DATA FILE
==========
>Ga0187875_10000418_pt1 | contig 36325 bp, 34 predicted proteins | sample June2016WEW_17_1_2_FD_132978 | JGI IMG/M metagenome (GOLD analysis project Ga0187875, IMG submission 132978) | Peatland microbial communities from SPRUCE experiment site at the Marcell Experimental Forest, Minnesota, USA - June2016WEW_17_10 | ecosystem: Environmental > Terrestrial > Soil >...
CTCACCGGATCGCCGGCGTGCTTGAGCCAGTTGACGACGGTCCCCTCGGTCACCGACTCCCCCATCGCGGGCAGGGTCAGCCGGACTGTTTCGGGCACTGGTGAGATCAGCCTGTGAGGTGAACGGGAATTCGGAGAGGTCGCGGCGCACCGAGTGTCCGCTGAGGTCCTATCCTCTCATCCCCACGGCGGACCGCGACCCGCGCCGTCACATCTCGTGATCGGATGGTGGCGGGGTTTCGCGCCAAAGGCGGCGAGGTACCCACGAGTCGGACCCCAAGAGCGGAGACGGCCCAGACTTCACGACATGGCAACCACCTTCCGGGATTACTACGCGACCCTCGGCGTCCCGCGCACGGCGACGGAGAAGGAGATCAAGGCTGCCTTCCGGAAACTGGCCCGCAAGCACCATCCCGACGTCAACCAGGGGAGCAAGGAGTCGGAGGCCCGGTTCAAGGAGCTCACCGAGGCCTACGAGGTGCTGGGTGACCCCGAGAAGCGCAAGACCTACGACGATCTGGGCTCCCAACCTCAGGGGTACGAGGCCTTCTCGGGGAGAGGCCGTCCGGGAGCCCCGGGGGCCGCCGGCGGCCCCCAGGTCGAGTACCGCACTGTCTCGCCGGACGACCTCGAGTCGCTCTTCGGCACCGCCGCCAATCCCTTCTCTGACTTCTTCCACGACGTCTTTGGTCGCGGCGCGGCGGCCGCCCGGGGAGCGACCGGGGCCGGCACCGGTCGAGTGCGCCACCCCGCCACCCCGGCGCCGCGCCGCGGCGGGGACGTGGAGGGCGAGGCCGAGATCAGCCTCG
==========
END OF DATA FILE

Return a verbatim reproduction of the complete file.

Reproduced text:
>Ga0187875_10000418_pt1 | contig 36325 bp, 34 predicted proteins | sample June2016WEW_17_1_2_FD_132978 | JGI IMG/M metagenome (GOLD analysis project Ga0187875, IMG submission 132978) | Peatland microbial communities from SPRUCE experiment site at the Marcell Experimental Forest, Minnesota, USA - June2016WEW_17_10 | ecosystem: Environmental > Terrestrial > Soil >...
CTCACCGGATCGCCGGCGTGCTTGAGCCAGTTGACGACGGTCCCCTCGGTCACCGACTCCCCCATCGCGGGCAGGGTCAGCCGGACTGTTTCGGGCACTGGTGAGATCAGCCTGTGAGGTGAACGGGAATTCGGAGAGGTCGCGGCGCACCGAGTGTCCGCTGAGGTCCTATCCTCTCATCCCCACGGCGGACCGCGACCCGCGCCGTCACATCTCGTGATCGGATGGTGGCGGGGTTTCGCGCCAAAGGCGGCGAGGTACCCACGAGTCGGACCCCAAGAGCGGAGACGGCCCAGACTTCACGACATGGCAACCACCTTCCGGGATTACTACGCGACCCTCGGCGTCCCGCGCACGGCGACGGAGAAGGAGATCAAGGCTGCCTTCCGGAAACTGGCCCGCAAGCACCATCCCGACGTCAACCAGGGGAGCAAGGAGTCGGAGGCCCGGTTCAAGGAGCTCACCGAGGCCTACGAGGTGCTGGGTGACCCCGAGAAGCGCAAGACCTACGACGATCTGGGCTCCCAACCTCAGGGGTACGAGGCCTTCTCGGGGAGAGGCCGTCCGGGAGCCCCGGGGGCCGCCGGCGGCCCCCAGGTCGAGTACCGCACTGTCTCGCCGGACGACCTCGAGTCGCTCTTCGGCACCGCCGCCAATCCCTTCTCTGACTTCTTCCACGACGTCTTTGGTCGCGGCGCGGCGGCCGCCCGGGGAGCGACCGGGGCCGGCACCGGTCGAGTGCGCCACCCCGCCACCCCGGCGCCGCGCCGCGGCGGGGACGTGGAGGGCGAGGCCGAGATCAGCCTCG